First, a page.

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Egress Means Exit, Exit Means Begin Again

Adventure Time is known for its uniquely strange, inexplicable, symbolism-rich surrealist tendencies, but Hall of Egress is unique in these regards even within this canon. In it, Finn is trapped in his most most daunting dungeon crawl yet as he must escape a maze that doesn't end when he leaves the dungeon. The concept is presented abstractly enough that it has spawned dozens of entirely valid [i][/i]interpretations, so I am merely throwing my beanie into the ring. I believe Hall of Egress preludes Finn's character arc as Adventure Time enters its endgame phase.

Finn gets trapped in a room in a cave despite his careful planning against typical dungeon traps and tricks. He fails to escape through any usual means until he rests his head against the hatch and falls straight through. He realises the path is a treacherous maze that changes whenever he tries to plan his route and his only way out is to blindly rush through it. If he opens his eyes, he starts the maze again, but leaving the dungeon doesn't mean leaving the maze. He tries to live normally but his whole life goes back to the start of the dungeon, erasing any time since he entered if he opens his eyes. He leaves his family, clothes, identity behind to become a desert nomad and eventually finds his way to the cave again and earns his freedom.

My interpretation posits that the dungeon represents Finn as a warrior, a mode of existence that is beginning to lose its lustre after the Catalyst Comet shows him all he could be and has been and then briefly working for a royal conman. Shortly after this episode, preboot/reboot happens, bringing with it Fern, who seems to represent Finn's more destructive side, I mean he's literally the baby of 2 sentient swords (but that's a whole other discussion). If you watch the following seasons, you will notice Finn spends less and less time fighting monsters , and none at all going out specifically to look for them like he used to (until the Three Buckets incident, at least).

The recurring upside down snowman sculpture is often touted as the "obvious solution" to the dungeon, but Finn almost totally ignores it (except when he throws part of it at the hatch in the cave... DAMMIT he was SO close). Just as we often don't know or understand what we truly need even when it's RIGHT THERE and have to go the hard way to achieve results. In short the snowman is chance, and a reminder that sometimes we lose out on it, but that doesn't mean we will never find our egress.

The maze is him allegorically trying to change something that shapes a core part of his identity. Just like Finn can't escape the cave through normal methods, you can't change your core identity looking at yourself and your environment the way you usually do, and finding another way to see it isn't instant. Until you do, you'll be stumbling in the dark. The urge to just go back and see things the old way will build up and burn like lactic acid when you're holding something too heavy for you. You can't use your known methods to reach a new answer either. Strategies will trip you up. And even when you're not acting on your old beliefs, if you cling to that part of your identity, you never really let it go. You need to leave it behind if You'll still find yourself back in the dungeon. Even if you're careful, external forces will sometimes force your hands. You're still in the maze. To find your way out, you need to shed your identity, and become lost, in order to find your answer.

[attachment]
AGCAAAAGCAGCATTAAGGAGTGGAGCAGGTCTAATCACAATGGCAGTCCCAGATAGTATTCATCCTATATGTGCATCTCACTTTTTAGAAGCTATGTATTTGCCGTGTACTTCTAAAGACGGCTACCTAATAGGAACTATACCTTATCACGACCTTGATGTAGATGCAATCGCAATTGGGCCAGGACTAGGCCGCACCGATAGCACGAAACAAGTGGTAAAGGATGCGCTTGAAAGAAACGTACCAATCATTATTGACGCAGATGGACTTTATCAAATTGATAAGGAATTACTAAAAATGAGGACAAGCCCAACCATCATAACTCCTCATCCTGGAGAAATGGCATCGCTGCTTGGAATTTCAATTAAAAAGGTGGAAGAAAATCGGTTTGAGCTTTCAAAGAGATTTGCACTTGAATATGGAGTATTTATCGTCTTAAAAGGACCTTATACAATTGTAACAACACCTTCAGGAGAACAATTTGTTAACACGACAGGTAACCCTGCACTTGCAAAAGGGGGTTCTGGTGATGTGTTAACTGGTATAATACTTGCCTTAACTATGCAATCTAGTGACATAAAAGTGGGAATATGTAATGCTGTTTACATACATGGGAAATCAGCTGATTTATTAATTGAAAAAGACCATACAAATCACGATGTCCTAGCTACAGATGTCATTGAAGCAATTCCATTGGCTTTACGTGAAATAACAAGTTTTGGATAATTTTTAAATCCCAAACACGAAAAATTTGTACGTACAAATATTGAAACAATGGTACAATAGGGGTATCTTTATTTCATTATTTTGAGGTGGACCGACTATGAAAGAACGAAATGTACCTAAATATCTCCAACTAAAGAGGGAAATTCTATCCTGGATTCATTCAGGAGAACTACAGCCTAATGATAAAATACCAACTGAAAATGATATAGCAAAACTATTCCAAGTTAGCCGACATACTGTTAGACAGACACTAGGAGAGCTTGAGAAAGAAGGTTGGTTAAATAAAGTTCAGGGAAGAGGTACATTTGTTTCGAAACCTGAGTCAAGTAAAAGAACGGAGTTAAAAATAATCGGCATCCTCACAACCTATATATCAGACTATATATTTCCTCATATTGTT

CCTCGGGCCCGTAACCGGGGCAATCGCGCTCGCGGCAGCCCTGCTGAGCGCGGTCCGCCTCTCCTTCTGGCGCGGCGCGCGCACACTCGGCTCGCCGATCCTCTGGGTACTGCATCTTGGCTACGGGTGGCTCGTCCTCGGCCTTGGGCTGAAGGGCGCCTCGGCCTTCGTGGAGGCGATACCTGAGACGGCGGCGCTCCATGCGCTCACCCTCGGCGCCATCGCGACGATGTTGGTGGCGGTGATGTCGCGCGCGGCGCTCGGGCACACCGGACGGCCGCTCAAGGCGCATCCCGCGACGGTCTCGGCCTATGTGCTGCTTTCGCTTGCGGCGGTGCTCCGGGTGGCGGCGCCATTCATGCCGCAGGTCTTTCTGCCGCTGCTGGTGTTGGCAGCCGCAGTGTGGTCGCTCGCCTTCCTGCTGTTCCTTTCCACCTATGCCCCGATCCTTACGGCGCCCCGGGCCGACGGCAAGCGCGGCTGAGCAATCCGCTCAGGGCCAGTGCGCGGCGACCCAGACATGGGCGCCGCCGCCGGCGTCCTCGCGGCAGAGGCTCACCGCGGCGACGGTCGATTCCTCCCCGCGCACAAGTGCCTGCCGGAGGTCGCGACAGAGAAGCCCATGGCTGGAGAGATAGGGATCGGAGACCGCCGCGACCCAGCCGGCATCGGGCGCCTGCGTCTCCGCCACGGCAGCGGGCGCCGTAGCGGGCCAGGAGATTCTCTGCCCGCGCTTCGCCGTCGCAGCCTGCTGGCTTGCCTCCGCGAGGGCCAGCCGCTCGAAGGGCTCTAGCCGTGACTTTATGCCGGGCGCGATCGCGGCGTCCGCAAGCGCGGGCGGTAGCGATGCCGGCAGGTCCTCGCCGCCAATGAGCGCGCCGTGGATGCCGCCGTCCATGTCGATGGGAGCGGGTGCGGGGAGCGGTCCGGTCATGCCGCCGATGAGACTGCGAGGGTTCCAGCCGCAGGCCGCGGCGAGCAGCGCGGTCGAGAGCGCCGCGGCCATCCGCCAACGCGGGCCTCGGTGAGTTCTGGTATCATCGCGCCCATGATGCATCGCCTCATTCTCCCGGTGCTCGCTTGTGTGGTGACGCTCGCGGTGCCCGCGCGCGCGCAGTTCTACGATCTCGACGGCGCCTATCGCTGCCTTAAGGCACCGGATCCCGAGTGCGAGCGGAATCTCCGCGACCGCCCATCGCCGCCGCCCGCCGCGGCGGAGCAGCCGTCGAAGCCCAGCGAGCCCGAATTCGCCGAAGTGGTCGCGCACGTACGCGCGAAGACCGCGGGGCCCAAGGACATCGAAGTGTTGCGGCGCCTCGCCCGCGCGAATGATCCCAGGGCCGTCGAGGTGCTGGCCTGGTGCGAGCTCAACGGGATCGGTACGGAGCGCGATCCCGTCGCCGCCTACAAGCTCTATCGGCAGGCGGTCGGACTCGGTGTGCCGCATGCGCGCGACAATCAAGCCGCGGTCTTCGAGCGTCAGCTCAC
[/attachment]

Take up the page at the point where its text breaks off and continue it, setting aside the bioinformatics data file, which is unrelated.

Finn's subsequent character arc in the last 3 seasons of Adventure Time seems to follow this journey. As the crystallisation of his destructive side and angst sprang to life, he became more interested in helping people in less violent ways, but failed frequently (trying to be a doctor, mentoring Fern). He seemed content to not be a warrior anymore, but external forces that take priority kept finding him, like finding the human colony was alive and coming back to Ooo turning into a four seasons pizza of weird wizbiz. Just as Finn is unable to see if he's out of the cave, he is unable to tell if he's shaken off being a warrior and found a new way to be a hero. And just as he thinks he's sure, he'll find himself being in the cave again. This culminates in Three Buckets, where he believes he murdered someone he cared about, and experienced a very literal loss of self.

Shortly after you see very clearly his internal struggle with violence, as he's unable to fight without being reminded of Fern at the start of the final season and tries everything he can to be diplomatic with Gumbaldia even after finding Fern was alive. He even briefly speaks about his newfound preference for nonviolence directly . By the time the finale gets to the ending montage he has completely let go of his identity as a warrior and seems at peace with his lost limb, just as he completely lets go of his old life and wanders nomadically through the desert and finally frees himself from the maze.

Almost every interpretation of Hall of Egress has growth and character development as major themes,and that's probably why it has as many interpretations as it does. Growth, change, surrealism, mystery, complexity and silliness intertwined, in the end, Hall of Egress is a love letter to the show it is part of, and all it represents.

Op-ed cartoon adventure time the hall of egress

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Comments

  • TearDucks
    • 1. TearDucks On 13/03/2019
    Also, I don't know why people have always dwelled on "At the seashell's center lies the cornucopia's smallest door." it just seems to me that it means introspection (the sea shell's centre) is the hardest way to find answers (smallest door) but the fruits are boundless (the cornucopia)

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